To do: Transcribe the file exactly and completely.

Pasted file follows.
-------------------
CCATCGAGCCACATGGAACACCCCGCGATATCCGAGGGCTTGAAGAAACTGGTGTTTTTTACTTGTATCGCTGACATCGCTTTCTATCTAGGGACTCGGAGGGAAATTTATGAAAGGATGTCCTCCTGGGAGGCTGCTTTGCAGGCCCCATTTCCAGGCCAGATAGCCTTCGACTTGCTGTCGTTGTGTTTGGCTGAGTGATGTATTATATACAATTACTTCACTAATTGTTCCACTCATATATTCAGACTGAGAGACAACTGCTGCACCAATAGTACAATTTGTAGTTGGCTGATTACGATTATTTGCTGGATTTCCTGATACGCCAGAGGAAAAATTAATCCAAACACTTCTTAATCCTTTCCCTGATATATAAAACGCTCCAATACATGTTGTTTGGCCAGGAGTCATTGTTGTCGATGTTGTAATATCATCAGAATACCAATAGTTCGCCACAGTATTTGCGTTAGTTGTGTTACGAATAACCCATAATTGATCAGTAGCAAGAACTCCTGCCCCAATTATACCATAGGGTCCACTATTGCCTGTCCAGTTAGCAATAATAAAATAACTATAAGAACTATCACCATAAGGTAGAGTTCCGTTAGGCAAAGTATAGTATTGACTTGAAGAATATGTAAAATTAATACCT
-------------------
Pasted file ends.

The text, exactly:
CCATCGAGCCACATGGAACACCCCGCGATATCCGAGGGCTTGAAGAAACTGGTGTTTTTTACTTGTATCGCTGACATCGCTTTCTATCTAGGGACTCGGAGGGAAATTTATGAAAGGATGTCCTCCTGGGAGGCTGCTTTGCAGGCCCCATTTCCAGGCCAGATAGCCTTCGACTTGCTGTCGTTGTGTTTGGCTGAGTGATGTATTATATACAATTACTTCACTAATTGTTCCACTCATATATTCAGACTGAGAGACAACTGCTGCACCAATAGTACAATTTGTAGTTGGCTGATTACGATTATTTGCTGGATTTCCTGATACGCCAGAGGAAAAATTAATCCAAACACTTCTTAATCCTTTCCCTGATATATAAAACGCTCCAATACATGTTGTTTGGCCAGGAGTCATTGTTGTCGATGTTGTAATATCATCAGAATACCAATAGTTCGCCACAGTATTTGCGTTAGTTGTGTTACGAATAACCCATAATTGATCAGTAGCAAGAACTCCTGCCCCAATTATACCATAGGGTCCACTATTGCCTGTCCAGTTAGCAATAATAAAATAACTATAAGAACTATCACCATAAGGTAGAGTTCCGTTAGGCAAAGTATAGTATTGACTTGAAGAATATGTAAAATTAATACCT